Any publication that takes the kind of title this one does will provoke a necessary, if somewhat predictable response. The title sets up the expectation of the book being a representative, historical survey. Such projects inevitably solicit responses that centre on perceptions of whether the ‘right’ artists have been selected. At a glance, the inclusion of canonical artists such as John Muafangejo and Malangatana suggests that a historic perspective is indeed at play. But there are few of their celebrated peers present, which means that anyone looking for an authoritative, historical overview may be disappointed.

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Modernist Primitivism & Indigenous Modernisms: Transnational Discourse & Local Art Histories

Anitra Nettleton, 28 March 2011

Editor’s note: Anitra Nettleton was discussant for “Modernist Primitivism and Indigenous Modernisms: Transnational Discourse and Local Art Histories”, a panel convened by Ruth B. Phillips (Carleton University, Ottawa, Canada) for “Other Views: Art History in (South) Africa and the Global South” at the University of the Witwatersrand, 12 – 15 January 2011.[i]

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Art & Decolonisation: Small Steps Towards a Global Art History

Mario Pissarra, 1 February 2011

Introduction

On 14 January 2011 I convened two sessions of a panel on “art as an act of decolonisation” for an international colloquium convened by the South African Visual Arts Historians (SAVAH).(1) The panel comprised ten papers selected from 25 abstracts submitted in response to my call.(2)

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Art, Censorship & the Gukurahundi in Zimbabwe

Sokwanele, 17 September 2010

This report was issued by Sokwanele on 15 September 2010 and it appears here with their permission.

This article is the first in a series that will look at forms of freedom of expression in Zimbabwe. Politics has so infiltrated our lives that the personal, social and cultural are all political, and as always with Zimbabwe, it is impossible to talk about one without referencing the other. What we hope to do is to encourage people to think beyond the minutiae detail of political immediacies, and to debate who we are as people in this maelstrom, how do we define ourselves, where do we want to be going, how can we get there, and is there space for this richness of identity to be defined and celebrated in Zimbabwe today?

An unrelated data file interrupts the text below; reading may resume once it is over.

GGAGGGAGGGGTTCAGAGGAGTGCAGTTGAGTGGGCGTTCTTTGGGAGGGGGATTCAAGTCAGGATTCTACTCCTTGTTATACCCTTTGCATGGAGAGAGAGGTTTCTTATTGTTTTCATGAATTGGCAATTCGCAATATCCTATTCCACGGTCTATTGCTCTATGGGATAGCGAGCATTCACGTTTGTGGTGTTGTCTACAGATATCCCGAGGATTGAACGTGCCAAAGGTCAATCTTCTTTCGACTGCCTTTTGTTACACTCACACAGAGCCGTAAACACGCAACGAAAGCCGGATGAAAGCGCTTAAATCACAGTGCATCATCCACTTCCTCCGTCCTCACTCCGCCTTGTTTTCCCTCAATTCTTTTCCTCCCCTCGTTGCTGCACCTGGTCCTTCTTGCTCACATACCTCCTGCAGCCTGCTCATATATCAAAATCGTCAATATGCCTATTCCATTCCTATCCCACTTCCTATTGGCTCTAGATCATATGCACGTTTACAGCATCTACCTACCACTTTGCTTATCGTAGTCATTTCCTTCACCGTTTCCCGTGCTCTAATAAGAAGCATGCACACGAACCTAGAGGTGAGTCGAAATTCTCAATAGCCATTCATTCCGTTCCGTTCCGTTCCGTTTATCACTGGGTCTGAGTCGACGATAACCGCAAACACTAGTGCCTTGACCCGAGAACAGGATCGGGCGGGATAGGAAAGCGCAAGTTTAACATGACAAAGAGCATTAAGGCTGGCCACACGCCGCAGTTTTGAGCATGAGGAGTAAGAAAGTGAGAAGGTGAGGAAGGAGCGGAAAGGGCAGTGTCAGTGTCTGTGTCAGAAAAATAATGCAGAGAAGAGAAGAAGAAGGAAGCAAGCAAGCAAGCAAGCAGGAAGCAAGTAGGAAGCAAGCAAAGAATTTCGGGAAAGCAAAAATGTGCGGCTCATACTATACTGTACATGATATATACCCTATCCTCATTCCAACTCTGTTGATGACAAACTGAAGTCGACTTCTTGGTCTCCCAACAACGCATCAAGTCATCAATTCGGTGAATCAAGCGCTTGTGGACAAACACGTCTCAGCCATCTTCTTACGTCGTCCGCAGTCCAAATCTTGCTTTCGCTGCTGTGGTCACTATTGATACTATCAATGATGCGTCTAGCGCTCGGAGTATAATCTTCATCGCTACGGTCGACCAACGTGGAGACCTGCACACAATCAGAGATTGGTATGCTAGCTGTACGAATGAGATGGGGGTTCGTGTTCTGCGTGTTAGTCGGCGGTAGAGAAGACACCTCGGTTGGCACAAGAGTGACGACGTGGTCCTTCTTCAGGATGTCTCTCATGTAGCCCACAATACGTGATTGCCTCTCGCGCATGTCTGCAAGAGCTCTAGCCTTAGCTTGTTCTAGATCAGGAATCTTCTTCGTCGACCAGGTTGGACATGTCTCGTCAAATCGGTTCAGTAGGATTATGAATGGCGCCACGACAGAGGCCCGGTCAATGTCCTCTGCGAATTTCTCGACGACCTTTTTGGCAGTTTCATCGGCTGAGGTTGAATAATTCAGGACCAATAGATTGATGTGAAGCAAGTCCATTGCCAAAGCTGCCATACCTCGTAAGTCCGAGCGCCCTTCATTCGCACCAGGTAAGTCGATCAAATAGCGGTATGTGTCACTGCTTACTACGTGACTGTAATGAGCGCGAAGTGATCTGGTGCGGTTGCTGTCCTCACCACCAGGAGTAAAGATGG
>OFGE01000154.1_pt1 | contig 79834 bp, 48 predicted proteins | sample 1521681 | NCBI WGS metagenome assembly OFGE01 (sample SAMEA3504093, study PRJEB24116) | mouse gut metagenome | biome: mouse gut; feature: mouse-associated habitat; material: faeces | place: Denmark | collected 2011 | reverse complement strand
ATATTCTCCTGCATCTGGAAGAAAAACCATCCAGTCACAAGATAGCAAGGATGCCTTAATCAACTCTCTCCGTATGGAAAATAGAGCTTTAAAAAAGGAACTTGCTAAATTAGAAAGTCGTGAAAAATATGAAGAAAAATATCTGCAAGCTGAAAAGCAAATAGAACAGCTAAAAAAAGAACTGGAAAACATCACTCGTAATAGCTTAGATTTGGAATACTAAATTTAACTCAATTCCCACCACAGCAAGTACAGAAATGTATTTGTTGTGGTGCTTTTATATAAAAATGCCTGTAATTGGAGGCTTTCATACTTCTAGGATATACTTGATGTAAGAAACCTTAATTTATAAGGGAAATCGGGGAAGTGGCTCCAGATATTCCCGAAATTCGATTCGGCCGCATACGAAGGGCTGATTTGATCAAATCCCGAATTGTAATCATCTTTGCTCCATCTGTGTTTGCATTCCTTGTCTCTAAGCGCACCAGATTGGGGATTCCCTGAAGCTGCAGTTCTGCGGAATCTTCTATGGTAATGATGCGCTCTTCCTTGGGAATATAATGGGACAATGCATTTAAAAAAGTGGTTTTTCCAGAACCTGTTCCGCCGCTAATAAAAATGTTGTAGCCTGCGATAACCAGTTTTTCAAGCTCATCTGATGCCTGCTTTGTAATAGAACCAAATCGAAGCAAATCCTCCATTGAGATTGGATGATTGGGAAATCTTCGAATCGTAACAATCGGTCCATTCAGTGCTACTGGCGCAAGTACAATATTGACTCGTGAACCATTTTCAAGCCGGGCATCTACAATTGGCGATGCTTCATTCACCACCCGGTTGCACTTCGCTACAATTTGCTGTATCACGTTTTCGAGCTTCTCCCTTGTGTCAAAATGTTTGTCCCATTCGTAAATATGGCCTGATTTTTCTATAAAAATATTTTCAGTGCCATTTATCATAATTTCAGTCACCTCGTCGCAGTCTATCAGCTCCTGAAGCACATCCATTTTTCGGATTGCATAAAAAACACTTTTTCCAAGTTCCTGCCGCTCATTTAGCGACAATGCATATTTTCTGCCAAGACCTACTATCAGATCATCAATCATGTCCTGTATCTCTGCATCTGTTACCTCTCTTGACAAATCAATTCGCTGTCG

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Art in Tunisia: A Visibility in the Making

Mohamed Ben Soltane, 14 September 2010

This has been translated from French. To read the original version click here.

One of Tunisia’s paradoxes is that it is among the wealthiest African countries economically, and the most socially stable, but is also among the least visible from a cultural point of view. This invisibility is reaching worrying proportions when we speak about contemporary art.
If North African artists  have been recognised  within the African and international scene, such as the Algerians Adel Abdessemed and Zineb Sédira, the Moroccans Mounir Fatmi and Yto Barrada, and the Egyptians Moataz Nasr and Ghada Amer, in Tunisia it is difficult to speak of two artists who have achieved a comparable reputation. Even if North Africa is not very well represented in the catalogued events of ‘contemporary African art’, Tunisia registers a significant absence in comparison with its neighbours.

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Imbacu [exhibition review]

Mario Pissarra, 31 August 2007

From the outset I welcomed this exhibition since exile (‘Imbacu’ in isiXhosa) has received scant attention from South African curators and art historians, despite being perhaps the earliest form of resistance practiced by our artists. I was also curious whether Loyiso Qanya’s curatorial debut represented a shift within the SANG, an institution that has done little to create meaningful curatorial opportunities for trainees.